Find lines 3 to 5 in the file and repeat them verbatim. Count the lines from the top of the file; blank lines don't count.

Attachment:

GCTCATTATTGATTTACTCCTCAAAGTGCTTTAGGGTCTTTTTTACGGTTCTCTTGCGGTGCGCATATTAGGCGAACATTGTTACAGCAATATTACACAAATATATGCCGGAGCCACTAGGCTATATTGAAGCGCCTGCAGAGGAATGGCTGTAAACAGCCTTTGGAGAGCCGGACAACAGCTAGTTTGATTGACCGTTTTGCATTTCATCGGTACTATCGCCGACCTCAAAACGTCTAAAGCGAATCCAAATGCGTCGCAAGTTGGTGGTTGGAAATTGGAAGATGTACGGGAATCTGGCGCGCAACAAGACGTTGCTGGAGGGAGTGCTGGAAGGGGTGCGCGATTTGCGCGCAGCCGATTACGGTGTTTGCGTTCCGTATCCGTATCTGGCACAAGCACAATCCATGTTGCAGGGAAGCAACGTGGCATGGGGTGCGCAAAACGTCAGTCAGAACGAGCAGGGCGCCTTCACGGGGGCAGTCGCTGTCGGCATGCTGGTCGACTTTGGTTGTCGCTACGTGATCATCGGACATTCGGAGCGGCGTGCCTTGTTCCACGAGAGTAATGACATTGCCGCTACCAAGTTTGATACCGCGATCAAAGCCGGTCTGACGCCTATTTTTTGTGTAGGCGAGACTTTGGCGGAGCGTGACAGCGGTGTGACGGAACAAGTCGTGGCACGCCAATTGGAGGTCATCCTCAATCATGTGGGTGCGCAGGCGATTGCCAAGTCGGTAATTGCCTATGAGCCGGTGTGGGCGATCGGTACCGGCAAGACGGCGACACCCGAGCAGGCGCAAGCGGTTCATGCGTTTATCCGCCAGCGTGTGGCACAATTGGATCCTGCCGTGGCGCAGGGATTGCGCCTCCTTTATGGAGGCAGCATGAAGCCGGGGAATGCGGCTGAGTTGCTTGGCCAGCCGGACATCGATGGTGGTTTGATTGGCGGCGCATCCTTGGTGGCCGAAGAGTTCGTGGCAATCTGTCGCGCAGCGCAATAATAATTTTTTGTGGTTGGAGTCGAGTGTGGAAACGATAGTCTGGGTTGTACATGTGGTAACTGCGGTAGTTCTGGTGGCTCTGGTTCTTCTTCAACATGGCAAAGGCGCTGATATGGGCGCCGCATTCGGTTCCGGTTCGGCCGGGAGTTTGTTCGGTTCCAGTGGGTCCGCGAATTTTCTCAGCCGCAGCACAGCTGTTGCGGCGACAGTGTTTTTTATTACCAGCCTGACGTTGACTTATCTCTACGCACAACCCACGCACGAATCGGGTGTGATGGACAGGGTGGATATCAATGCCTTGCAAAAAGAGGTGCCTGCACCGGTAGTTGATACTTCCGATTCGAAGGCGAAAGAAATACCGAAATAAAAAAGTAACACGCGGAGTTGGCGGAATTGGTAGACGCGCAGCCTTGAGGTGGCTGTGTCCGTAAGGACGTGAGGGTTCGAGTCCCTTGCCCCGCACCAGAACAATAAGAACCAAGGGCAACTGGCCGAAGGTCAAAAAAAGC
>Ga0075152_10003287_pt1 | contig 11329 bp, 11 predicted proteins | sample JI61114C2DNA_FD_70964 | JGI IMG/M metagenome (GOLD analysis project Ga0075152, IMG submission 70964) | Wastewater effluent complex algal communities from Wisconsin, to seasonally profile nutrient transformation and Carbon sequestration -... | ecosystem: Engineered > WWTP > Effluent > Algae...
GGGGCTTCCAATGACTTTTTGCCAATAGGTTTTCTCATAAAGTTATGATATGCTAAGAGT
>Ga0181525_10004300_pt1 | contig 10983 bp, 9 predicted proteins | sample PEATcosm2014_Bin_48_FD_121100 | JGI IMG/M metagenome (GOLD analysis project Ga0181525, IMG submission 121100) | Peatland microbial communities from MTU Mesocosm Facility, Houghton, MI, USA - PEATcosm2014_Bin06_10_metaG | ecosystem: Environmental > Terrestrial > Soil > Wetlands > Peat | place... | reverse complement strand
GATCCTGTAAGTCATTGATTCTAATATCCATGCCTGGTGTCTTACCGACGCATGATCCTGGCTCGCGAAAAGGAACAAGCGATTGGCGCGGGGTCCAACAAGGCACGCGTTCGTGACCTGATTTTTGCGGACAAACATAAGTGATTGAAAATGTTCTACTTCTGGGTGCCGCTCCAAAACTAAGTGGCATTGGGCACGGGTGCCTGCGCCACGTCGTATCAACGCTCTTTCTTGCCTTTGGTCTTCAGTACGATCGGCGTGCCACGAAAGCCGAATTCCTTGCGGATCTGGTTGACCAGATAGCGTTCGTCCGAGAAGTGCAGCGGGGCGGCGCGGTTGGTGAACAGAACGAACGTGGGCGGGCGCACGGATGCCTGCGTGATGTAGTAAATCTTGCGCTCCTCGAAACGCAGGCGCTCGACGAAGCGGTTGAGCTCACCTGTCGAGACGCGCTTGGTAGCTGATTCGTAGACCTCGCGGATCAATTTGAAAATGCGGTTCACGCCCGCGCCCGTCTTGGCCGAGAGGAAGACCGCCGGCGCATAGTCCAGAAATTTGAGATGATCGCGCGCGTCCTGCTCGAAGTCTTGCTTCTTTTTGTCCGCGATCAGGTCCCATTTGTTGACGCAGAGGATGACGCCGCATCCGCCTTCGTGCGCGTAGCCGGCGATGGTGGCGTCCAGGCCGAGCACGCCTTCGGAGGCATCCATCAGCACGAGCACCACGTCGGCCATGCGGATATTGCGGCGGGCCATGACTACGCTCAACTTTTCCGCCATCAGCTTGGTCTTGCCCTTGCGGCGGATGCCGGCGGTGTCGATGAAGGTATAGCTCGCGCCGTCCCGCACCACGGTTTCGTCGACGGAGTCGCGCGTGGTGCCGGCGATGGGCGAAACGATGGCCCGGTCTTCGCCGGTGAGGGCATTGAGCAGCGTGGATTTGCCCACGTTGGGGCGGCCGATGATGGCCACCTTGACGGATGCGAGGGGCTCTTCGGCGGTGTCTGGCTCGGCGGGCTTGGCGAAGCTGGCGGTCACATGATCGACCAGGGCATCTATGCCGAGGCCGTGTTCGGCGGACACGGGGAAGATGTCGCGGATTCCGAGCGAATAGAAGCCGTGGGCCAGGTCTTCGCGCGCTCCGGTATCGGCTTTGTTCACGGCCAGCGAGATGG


GGGGCTTCCAATGACTTTTTGCCAATAGGTTTTCTCATAAAGTTATGATATGCTAAGAGT
>Ga0181525_10004300_pt1 | contig 10983 bp, 9 predicted proteins | sample PEATcosm2014_Bin_48_FD_121100 | JGI IMG/M metagenome (GOLD analysis project Ga0181525, IMG submission 121100) | Peatland microbial communities from MTU Mesocosm Facility, Houghton, MI, USA - PEATcosm2014_Bin06_10_metaG | ecosystem: Environmental > Terrestrial > Soil > Wetlands > Peat | place... | reverse complement strand
GATCCTGTAAGTCATTGATTCTAATATCCATGCCTGGTGTCTTACCGACGCATGATCCTGGCTCGCGAAAAGGAACAAGCGATTGGCGCGGGGTCCAACAAGGCACGCGTTCGTGACCTGATTTTTGCGGACAAACATAAGTGATTGAAAATGTTCTACTTCTGGGTGCCGCTCCAAAACTAAGTGGCATTGGGCACGGGTGCCTGCGCCACGTCGTATCAACGCTCTTTCTTGCCTTTGGTCTTCAGTACGATCGGCGTGCCACGAAAGCCGAATTCCTTGCGGATCTGGTTGACCAGATAGCGTTCGTCCGAGAAGTGCAGCGGGGCGGCGCGGTTGGTGAACAGAACGAACGTGGGCGGGCGCACGGATGCCTGCGTGATGTAGTAAATCTTGCGCTCCTCGAAACGCAGGCGCTCGACGAAGCGGTTGAGCTCACCTGTCGAGACGCGCTTGGTAGCTGATTCGTAGACCTCGCGGATCAATTTGAAAATGCGGTTCACGCCCGCGCCCGTCTTGGCCGAGAGGAAGACCGCCGGCGCATAGTCCAGAAATTTGAGATGATCGCGCGCGTCCTGCTCGAAGTCTTGCTTCTTTTTGTCCGCGATCAGGTCCCATTTGTTGACGCAGAGGATGACGCCGCATCCGCCTTCGTGCGCGTAGCCGGCGATGGTGGCGTCCAGGCCGAGCACGCCTTCGGAGGCATCCATCAGCACGAGCACCACGTCGGCCATGCGGATATTGCGGCGGGCCATGACTACGCTCAACTTTTCCGCCATCAGCTTGGTCTTGCCCTTGCGGCGGATGCCGGCGGTGTCGATGAAGGTATAGCTCGCGCCGTCCCGCACCACGGTTTCGTCGACGGAGTCGCGCGTGGTGCCGGCGATGGGCGAAACGATGGCCCGGTCTTCGCCGGTGAGGGCATTGAGCAGCGTGGATTTGCCCACGTTGGGGCGGCCGATGATGGCCACCTTGACGGATGCGAGGGGCTCTTCGGCGGTGTCTGGCTCGGCGGGCTTGGCGAAGCTGGCGGTCACATGATCGACCAGGGCATCTATGCCGAGGCCGTGTTCGGCGGACACGGGGAAGATGTCGCGGATTCCGAGCGAATAGAAGCCGTGGGCCAGGTCTTCGCGCGCTCCGGTATCGGCTTTGTTCACGGCCAGCGAGATGG